He turned back toward the window
Crushed out his cigarette
And faded off to sleep
And somewhere in the darkness
The gambler he broke even
And in his final words
I found an ace that I could keep

You’ve got to know when to hold ’em
Know when to fold ’em
Know when to walk away
And know when to run
You never count your money
When you’re sittin’ at the table
There’ll be time enough for countin’
When the dealin’s done



“Up In The Air” is one of the best movies ever made about working — especially following the 2008 Great Recession.  The movie struck a cord with people who had lost their jobs as a result of the economy as well as people who remained employed but felt a sense of loss.

In the movie, George Clooney and his co-workers are hired by corporations to conduct layoffs. It seems heartless, but he’s being hired by a company to provide a service (which also seems heartless, but there are a variety of reasons and factors involved) and he does it with a kind of detached compassion that gets the job done but also takes a little bit of pain out of the process.

As you might imagine, the movie involves all the dynamics of an Oscar-nominated film and Golden Globe-winning screenplay: Witty and thought-provoking dialogue, complex relationships, laughter and tears. But it’s really about Clooney’s character, how hard he works, and why he loves what he does. It’s a spotlight on how engaging with people, no matter what job you’re doing or how long you’ve been doing it, is one of the most powerful skills you’ll ever have.

up in the airPic courtesy: Paramount Pictures


Home Brew: Making Coffee & Saving Money


For many people, getting a cup of coffee before work is essential… it’s a helpful pick-me-up, as well as a morning ritual. But whether you make it at home or buy it at a coffee shop (such as Starbucks) makes a huge difference.

USA Today made a handy calculator to help you figure out the cost — though you might not like the results if you don’t brew at home. Here’s what it looks like when you compare one cup of coffee made at home to one cup brewed for you at Starbucks:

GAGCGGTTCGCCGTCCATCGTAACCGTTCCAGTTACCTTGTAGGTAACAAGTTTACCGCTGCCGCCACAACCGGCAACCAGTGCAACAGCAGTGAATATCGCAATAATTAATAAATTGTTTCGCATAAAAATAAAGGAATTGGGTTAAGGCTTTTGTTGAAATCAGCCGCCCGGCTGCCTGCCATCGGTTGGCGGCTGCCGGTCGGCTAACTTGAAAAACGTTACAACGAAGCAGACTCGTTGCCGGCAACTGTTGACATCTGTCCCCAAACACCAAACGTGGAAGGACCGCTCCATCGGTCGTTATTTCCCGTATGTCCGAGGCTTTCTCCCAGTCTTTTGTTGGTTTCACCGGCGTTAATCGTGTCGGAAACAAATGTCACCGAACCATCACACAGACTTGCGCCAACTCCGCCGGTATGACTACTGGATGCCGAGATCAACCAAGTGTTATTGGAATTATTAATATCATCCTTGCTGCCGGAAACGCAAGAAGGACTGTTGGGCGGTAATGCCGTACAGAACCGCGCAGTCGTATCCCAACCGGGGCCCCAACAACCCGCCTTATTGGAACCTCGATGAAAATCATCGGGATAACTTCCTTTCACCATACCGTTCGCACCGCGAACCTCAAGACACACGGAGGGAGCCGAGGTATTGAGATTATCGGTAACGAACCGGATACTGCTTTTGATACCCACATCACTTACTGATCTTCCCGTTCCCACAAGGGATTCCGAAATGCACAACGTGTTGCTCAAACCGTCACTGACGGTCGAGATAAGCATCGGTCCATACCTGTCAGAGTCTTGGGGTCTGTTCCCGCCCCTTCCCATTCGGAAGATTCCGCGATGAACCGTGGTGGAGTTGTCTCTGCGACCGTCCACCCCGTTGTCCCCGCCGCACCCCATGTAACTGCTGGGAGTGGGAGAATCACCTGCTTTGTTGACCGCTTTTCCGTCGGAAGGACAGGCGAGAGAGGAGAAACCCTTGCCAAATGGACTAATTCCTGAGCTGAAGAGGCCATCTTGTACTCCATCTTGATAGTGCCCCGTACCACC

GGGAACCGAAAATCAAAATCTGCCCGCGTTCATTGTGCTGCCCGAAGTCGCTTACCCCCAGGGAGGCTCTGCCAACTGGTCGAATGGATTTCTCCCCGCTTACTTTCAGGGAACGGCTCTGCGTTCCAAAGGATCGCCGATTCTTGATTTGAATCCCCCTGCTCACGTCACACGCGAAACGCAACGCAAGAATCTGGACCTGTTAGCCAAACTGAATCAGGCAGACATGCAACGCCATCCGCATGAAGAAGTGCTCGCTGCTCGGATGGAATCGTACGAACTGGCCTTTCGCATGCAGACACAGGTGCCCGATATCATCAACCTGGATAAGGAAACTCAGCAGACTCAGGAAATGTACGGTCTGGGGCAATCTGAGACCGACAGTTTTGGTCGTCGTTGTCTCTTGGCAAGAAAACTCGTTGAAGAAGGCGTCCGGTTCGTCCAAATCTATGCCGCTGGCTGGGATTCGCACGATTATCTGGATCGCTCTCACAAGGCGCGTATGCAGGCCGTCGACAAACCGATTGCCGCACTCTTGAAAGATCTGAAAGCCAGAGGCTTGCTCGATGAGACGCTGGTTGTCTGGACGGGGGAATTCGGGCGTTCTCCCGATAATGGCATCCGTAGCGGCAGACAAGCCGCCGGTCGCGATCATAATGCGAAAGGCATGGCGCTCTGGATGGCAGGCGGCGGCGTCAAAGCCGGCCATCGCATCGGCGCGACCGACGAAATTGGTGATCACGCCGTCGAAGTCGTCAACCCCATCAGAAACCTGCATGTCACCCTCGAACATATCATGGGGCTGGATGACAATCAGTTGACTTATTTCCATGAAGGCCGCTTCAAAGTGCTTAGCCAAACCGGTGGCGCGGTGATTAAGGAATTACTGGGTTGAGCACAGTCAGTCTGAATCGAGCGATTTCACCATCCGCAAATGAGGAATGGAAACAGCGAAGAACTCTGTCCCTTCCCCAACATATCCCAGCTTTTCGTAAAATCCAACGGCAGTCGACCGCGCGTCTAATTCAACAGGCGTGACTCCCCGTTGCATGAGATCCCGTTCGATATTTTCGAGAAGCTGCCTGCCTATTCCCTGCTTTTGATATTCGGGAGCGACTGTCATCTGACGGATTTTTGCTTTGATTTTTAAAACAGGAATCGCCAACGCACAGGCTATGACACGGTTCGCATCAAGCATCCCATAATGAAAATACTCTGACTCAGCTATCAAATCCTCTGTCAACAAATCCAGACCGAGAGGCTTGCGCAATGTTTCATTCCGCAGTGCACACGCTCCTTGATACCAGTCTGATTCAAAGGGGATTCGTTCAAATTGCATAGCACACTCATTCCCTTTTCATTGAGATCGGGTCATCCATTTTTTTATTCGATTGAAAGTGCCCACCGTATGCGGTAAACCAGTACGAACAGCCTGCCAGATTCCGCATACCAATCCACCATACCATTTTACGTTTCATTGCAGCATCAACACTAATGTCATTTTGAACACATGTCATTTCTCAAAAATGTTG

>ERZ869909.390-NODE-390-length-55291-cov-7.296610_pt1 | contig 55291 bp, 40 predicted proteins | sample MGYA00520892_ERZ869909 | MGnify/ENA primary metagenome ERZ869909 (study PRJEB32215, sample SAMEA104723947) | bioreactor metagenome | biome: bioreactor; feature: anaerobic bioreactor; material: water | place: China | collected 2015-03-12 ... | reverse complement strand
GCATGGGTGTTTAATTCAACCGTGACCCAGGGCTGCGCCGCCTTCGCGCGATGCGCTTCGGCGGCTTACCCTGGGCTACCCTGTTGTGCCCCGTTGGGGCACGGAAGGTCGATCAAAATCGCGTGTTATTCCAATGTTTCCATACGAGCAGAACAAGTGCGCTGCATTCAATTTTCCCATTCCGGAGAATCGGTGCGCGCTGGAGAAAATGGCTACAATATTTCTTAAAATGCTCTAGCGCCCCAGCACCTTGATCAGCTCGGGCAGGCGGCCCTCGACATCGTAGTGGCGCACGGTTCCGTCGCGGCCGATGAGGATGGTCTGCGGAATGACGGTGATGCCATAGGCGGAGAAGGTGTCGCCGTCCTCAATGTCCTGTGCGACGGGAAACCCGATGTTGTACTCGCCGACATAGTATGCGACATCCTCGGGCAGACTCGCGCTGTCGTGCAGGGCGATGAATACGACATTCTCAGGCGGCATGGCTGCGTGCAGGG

Monthly = $2.40 Monthly = $63
Annually = $29.20 Annually = $766.50
30 years = $876 30 years = $22,995

So, it would appear that brewing at home saves a ton of money — $22,119 in fact. That amount of money can buy a lot of things: A new car, a college education, a downpayment on a home. And you don’t have even to give up your Starbucks coffee… when you make it from home, you avoid the lines and the waiting. Drink up to saving some money on your next cup of Joe!

(h/t USA Today)


The Big Crabapple?


Should New York City’s nickname be “The Big Crabapple”? I ask because our nation’s biggest metropolis was recently named by researchers as the unhappiest city in America, according to the New York Post.

The research asked respondents “In general, how satisfied are you with your life?”, and New Yorkers are the least happy — followed in their misery by Pittsburgh, Louisville, Milwaukee, and Detroit. But with millions of people and millions of things to do, there must be something more to NYC than just finding happiness?

“Our research indicates that people care about more than happiness alone, so other factors may encourage them to stay in a city despite their unhappiness”

So it seems that for many people, being happy isn’t necessary relevant. For instance, if you have a job you love and you’re at the top of your career, why leave? Getting rid of an opportunity may make you unhappier, even if it means moving out of a town you don’t like.

Whatever the case, the top five happiest places in America are, interestingly, in the South: Norfolk, Virginia; Washington, DC; Raleigh-Durham, North Carolina; and Atlanta, Georgia. I’ve always enjoyed visiting the South — and it appears that living there is the way to go for lots of people.

How about you — are you happy where you live? Would living somewhere else make you happier, less happy, or not make a difference? I’m curious… let me know what you think!


Pic courtesy: timsklyarov.com

 (h/t New York Post)

Knitted Wisdom


I’ve always loved the quote “Done is better than perfect”. Sure, no one likes to deliver a sub-par performance, but when the deadline comes, something is better than nothing. The same goes with motivation. Sometimes we get hung up on the difficulty or minutiae of a task, and it seems impossible to get started. More and more, I enjoy the Nike slogan “Just do it”. It’s so simple – yet there’s so much wisdom there.

With all this in mind, I ran across these delightful faux-knitted pearls of wisdom as illustrated by Mashable. Enjoy!

diy_quotes_rossetti(h/t Mashable)